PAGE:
Hunting for a Little Ladle
by Ivor Noël Hume
The author holds a long clay "churchwarden" pipe, which is among the most fragile of eighteenth-century artifacts.
Antiquaries of the 1860s attempted to date clay pipe bowls by their evolving shapes and sizes. Few makers included dates in their marks, however.
The author found this 1683 pipe in the River Thames. Makers often stamped their initials, though seldom on the bowl.
An unexpected use for broken pipes. More than 11,000 fragments were made use of in this ca. 1740 walkway beside Colonial Williamsburg's George Reid House on Duke of Gloucester Street.
Wig akimbo, a cleric is in his cups in this ca. 1795 woodcut. On such occasions, a shorter pipe stem made for easier handling.
The late Audrey Noël Hume had to measure the size of the hole through every one of the stem fragments from the George Reid House walkway.
In 1992, while searching for Sir Walter Ralegh's Lost Colony on Roanoke Island, North Carolina, excavators found fragments of aboriginal pipes smoked there by colonists in 1585 and 1586. From this small beginning the taste for "drinking tobacco" was born.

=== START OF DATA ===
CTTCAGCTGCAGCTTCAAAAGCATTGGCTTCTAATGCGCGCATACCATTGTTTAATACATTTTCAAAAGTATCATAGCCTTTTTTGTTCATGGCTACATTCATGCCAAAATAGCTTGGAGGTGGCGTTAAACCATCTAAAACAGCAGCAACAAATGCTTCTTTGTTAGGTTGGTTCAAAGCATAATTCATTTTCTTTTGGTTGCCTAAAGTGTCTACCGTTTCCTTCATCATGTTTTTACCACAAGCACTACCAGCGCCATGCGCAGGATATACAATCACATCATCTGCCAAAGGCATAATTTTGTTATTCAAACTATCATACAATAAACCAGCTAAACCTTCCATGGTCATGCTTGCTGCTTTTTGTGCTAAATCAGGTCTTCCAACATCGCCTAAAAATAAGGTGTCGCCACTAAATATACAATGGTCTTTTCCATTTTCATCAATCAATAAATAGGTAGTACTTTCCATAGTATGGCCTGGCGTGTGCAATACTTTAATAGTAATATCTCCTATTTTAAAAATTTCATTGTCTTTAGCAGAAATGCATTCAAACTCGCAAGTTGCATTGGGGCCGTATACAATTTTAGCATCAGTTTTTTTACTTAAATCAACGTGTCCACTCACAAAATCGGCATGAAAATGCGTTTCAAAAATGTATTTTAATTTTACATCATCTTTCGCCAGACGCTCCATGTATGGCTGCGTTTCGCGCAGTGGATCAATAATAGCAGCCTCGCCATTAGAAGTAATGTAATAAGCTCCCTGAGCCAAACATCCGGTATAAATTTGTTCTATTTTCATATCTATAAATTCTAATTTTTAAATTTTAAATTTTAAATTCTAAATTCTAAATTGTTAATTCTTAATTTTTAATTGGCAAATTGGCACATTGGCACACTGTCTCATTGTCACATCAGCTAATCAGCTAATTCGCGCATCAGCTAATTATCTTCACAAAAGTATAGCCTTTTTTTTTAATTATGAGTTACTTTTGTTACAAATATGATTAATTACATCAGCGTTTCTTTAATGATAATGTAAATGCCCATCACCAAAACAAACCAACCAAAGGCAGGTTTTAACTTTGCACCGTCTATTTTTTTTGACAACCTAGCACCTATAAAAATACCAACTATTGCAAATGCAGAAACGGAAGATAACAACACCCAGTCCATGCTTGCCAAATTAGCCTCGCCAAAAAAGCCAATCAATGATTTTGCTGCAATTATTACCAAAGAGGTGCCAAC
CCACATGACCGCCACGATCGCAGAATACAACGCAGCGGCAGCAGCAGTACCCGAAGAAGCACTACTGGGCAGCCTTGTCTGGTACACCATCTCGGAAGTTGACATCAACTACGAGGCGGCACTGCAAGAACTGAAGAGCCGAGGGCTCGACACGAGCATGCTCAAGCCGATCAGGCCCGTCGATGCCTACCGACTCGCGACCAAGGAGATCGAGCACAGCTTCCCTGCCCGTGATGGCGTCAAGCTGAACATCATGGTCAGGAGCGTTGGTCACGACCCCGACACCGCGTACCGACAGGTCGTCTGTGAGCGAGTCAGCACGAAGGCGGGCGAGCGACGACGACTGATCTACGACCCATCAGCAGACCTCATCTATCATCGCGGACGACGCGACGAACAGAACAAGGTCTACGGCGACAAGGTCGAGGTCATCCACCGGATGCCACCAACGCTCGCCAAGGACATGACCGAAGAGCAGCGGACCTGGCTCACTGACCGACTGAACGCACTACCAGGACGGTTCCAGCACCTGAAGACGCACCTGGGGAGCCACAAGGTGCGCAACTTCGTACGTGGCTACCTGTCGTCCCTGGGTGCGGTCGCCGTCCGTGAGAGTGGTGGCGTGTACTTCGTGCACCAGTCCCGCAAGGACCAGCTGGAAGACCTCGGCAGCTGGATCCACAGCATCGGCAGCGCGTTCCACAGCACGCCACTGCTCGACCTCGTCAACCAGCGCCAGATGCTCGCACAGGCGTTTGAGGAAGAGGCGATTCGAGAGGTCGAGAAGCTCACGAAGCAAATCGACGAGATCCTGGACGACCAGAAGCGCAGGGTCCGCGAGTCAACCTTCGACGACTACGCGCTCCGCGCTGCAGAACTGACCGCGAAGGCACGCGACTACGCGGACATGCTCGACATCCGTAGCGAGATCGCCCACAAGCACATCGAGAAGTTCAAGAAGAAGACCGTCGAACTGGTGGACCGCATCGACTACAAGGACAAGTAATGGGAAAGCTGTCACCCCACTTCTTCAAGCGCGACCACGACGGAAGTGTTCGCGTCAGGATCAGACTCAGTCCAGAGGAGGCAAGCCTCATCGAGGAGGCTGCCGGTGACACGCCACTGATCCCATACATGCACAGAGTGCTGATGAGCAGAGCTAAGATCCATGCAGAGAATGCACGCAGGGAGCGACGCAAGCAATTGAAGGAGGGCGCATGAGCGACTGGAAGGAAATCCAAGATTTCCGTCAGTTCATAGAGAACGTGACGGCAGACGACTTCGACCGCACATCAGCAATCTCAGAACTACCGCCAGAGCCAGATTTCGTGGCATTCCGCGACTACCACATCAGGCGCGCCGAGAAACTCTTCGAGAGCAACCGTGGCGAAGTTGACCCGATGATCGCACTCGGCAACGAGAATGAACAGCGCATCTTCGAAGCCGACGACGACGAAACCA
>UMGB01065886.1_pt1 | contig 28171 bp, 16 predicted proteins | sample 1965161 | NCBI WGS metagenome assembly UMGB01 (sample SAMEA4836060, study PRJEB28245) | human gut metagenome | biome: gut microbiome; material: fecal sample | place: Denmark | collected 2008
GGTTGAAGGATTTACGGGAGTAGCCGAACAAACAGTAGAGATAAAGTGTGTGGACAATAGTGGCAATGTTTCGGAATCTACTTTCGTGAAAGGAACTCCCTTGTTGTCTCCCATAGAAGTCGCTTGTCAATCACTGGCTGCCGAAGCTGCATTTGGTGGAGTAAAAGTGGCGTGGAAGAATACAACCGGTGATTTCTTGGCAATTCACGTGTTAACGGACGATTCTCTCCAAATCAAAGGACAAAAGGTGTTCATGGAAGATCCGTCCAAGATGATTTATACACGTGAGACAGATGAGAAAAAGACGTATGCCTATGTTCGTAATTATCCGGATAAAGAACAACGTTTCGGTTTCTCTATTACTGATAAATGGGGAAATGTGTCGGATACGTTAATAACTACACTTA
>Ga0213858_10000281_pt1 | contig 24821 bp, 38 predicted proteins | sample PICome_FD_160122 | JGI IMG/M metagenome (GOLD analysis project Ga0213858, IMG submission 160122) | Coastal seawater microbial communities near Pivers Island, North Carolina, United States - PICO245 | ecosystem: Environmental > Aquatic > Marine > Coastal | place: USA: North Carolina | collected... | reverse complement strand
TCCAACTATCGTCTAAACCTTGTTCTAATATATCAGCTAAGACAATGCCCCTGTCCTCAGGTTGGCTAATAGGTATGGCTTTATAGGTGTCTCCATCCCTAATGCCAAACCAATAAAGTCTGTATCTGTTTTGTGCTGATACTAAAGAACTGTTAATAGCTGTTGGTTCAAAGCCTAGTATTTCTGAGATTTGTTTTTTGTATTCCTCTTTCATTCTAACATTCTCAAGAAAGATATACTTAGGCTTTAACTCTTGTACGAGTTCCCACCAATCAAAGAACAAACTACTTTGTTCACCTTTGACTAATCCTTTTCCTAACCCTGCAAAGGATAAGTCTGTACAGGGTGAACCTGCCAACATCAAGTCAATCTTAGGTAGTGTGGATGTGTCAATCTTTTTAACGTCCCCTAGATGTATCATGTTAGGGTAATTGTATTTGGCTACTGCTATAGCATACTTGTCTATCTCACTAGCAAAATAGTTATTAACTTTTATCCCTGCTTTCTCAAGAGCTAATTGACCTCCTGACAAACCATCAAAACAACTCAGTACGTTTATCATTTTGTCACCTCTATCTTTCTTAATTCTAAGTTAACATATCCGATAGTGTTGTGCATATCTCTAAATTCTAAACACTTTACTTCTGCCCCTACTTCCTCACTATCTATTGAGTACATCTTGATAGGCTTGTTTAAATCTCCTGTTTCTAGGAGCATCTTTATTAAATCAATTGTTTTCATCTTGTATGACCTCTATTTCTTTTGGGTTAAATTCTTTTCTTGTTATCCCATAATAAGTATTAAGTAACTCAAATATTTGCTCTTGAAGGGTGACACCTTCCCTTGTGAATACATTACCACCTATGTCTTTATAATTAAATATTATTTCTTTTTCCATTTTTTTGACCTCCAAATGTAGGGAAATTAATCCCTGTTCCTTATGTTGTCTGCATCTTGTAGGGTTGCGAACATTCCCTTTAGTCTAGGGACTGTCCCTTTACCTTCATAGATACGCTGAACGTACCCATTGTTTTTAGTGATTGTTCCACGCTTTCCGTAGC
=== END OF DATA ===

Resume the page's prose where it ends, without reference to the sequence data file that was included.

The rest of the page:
A jumble of seventeenth- and eighteenth-century pipes. Though identical to others excavated at Jamestown and Williamsburg, these were found in London.
Archaeologist Al Luckenbach, director of Maryland's Lost Towns Project, shows the author pipes and equipment found on a 1660s pipe maker's kiln site in Anne Arundel County. His is the most important contribution made to the history of colonial American pipe making.
In the eighteenth century, smoked pipes were sanitized in iron cradles called kilns and baked in ovens.
The stems of these English pipes from ca. 1690-1720 measure 11". The Dutch tobacco box is of the same period.
The pipe, so